This article is part of a series of articles on the topic of People-Centered Care originally published on LinkedIn as part of Beryl Institute’s Patient Experience Week 2022.
You can find the original LinkedIn article here.
To tie up Patient Experience week, I’d like to share the latest episode from CHA Learning’s podcast series, The HQ. The HQ is a podcast where we explore and discuss the topics relevant to healthcare today. The HQ focuses on the people that make up and lead our complex, adaptive system of healthcare. The podcast is hosted by CHA Learning’s Vice President of Learning & Development, Dale Schierbeck.
Look out for the self-reflection/discussion question at the end of the post.
One of our latest episodes features Lesley Moody, Clinical Director at Princess Margaret Cancer Centre in Toronto, speaks with Dale about the impacts of COVID-19 Pandemic on care and service, both positive and negative, and some of the innovative things they have been doing at Princess Margaret to continue to ensure the patient experience is positive.
I have known Lesley for a few years and greatly admire her, in part for her passion for advancing patient experience and people-centred care. Lesley was instrumental in helping us develop our People-Centred Care Program and was a leader in establishing Cancer Care Ontario’s patient engagement strategy and framework.
As you can imagine, receiving oncology care during the pandemic has been extra-scary for cancer patients. In the midst of active care for cancer, a person is immunocompromised. For Princess Margaret, it has been even more critical to keep COVID-19 out of the hospital, and they have been successful with no outbreaks to date.
In addition to the potential impact of the virus itself on patients’ health, there have been many other impacts on the patient and family experience. As we’ve heard throughout the pandemic, caregivers and family members have been heavily restricted from being able to go to the hospital with their loved ones. Caregivers and family members are critical to patients during care for many reasons, including providing emotional and psychological support, sharing important information with the care team, gathering and holding important information about the care plan and follow-ups, supporting patient safety, and so on. People undergoing cancer treatment can feel extremely anxious, scared and unwell, and not having their loved one by their side is a massive gap. As Lesley describes, they have had to limit the number of people who could be at patients’ bedside at the end of life, something that is unimaginable for both the patient and their family.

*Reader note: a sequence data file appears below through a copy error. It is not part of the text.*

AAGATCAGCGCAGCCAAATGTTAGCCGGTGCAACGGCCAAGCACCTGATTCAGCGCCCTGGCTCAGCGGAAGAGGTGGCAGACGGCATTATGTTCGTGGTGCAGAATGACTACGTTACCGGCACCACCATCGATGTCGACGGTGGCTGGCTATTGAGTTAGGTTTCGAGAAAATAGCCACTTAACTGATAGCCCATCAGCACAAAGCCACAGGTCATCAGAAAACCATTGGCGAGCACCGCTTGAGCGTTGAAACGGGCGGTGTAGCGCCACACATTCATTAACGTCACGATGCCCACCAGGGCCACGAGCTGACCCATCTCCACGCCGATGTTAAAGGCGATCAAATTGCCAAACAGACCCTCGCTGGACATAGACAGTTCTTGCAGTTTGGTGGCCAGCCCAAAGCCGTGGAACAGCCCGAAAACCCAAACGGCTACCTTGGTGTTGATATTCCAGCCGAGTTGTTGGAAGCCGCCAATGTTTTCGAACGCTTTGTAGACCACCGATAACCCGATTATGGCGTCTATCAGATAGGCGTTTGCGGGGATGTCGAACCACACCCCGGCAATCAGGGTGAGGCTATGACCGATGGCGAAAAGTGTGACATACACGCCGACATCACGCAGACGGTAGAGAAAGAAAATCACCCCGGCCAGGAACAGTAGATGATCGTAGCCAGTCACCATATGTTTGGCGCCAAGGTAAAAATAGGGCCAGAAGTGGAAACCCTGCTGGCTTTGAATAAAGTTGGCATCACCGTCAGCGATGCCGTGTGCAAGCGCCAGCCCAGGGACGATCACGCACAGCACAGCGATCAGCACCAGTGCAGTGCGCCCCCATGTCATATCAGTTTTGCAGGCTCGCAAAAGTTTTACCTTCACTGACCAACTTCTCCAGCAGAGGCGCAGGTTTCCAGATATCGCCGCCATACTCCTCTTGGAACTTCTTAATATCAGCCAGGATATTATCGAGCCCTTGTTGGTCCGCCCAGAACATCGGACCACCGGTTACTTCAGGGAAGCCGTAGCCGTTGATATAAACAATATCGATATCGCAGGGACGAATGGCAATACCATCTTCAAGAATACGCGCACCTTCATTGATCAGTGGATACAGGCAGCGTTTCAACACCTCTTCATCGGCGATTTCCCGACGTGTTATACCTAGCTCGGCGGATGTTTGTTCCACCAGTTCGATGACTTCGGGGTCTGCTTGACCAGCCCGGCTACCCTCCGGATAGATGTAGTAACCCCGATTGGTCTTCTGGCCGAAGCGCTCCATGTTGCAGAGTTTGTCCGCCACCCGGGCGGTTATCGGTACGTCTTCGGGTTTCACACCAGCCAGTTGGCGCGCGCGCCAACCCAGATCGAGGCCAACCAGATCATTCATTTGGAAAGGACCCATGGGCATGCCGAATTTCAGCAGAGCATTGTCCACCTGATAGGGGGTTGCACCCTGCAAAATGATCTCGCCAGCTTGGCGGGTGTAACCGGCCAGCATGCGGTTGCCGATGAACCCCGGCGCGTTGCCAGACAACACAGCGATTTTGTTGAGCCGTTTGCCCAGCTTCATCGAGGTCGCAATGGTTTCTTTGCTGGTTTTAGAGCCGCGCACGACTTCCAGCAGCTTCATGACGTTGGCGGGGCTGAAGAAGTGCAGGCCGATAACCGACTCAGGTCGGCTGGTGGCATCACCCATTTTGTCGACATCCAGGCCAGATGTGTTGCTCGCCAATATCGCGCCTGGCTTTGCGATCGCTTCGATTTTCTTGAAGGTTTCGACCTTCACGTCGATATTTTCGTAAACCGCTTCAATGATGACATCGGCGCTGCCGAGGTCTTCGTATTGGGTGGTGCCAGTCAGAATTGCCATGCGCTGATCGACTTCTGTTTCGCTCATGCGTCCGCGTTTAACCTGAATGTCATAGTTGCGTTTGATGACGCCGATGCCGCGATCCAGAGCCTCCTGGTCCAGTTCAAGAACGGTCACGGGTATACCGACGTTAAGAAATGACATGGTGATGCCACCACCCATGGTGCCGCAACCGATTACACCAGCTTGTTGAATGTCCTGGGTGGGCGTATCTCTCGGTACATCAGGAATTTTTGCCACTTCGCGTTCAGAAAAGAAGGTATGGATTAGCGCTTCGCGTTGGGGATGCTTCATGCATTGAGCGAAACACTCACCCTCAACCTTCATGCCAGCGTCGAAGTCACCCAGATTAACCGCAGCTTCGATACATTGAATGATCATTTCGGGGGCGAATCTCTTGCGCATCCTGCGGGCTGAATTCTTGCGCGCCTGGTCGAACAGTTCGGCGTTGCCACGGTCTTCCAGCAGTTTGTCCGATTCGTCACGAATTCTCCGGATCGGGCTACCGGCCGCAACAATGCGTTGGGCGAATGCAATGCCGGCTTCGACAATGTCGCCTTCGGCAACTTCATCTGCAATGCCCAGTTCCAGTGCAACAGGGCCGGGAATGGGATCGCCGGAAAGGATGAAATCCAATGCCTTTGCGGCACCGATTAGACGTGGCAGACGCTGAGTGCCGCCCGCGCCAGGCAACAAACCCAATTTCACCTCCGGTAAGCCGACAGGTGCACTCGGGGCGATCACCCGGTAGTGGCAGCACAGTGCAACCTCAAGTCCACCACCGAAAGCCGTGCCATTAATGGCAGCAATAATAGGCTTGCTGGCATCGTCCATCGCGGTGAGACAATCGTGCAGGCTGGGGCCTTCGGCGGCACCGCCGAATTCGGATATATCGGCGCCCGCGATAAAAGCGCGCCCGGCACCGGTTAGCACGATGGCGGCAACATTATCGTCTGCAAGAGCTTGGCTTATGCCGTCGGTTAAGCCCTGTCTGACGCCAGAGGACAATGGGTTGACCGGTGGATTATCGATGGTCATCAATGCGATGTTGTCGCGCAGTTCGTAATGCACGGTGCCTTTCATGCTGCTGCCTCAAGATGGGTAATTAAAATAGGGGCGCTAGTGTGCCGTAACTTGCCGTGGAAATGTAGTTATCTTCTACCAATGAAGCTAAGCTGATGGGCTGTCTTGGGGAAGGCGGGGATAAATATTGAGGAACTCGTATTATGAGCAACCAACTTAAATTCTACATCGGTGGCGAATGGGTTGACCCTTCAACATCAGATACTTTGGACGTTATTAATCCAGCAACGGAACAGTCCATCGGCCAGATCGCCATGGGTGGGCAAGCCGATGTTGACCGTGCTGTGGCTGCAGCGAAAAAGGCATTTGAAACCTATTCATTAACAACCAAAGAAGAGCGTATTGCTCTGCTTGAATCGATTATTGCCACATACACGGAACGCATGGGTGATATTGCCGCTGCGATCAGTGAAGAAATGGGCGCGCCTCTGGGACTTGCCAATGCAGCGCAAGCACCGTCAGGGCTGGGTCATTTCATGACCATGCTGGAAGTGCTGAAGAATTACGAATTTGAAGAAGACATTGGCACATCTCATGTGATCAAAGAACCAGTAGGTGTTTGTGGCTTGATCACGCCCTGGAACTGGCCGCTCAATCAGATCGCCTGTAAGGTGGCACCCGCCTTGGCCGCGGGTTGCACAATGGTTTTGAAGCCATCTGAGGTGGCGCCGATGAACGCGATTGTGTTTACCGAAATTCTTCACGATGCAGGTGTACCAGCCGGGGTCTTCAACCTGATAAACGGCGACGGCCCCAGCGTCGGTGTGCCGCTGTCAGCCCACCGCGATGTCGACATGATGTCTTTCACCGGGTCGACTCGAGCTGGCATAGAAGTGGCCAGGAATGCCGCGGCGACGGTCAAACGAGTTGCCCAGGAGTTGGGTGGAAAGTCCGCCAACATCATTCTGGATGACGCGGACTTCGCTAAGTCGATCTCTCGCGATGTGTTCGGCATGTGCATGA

And while we know that a lot of important patient partnership work has stopped or slowed during the pandemic and patient and family experiences have been adversely affected, there have also been success stories and advances. Lesley speaks about some of these positive stories and successes in this episode, from how they have used navigators to support patients and even their COVID screeners have become patient experience ambassadors. She speaks about the member of their team who personally responds to feedback in their patient experience surveys. She speaks to both the challenges of providing care during a pandemic to a complex patient population with a staffing shortage; and the wins for Princess Margaret over the last two years and some of the data they have been measuring, including patients’ experience with virtual cancer care.
As Lesley captures the essence of the work they’ve been doing over the past two years: “in terms of the long-term picture, we’ve had to be very nimble in terms of our models of care, in view of a nursing shortage and in looking at the way we deliver care in person and virtually…We are constantly learning and evolving; there is never a static moment during this pandemic. That too has had an impact on both our workforce and our patients as they are adapting to all of the changes at the same time – so it’s top of mind for us to continue to address the impacts of the volume of change, the pace of change and the relentlessness of change.”
You can listen to Lesley talk openly and honestly about all of this and more on our website or you can find links to subscribe via your favourite podcast app.
Reflection/discussion question for today: Are there any innovations in patient engagement or experience you have seen or been a part of during the pandemic?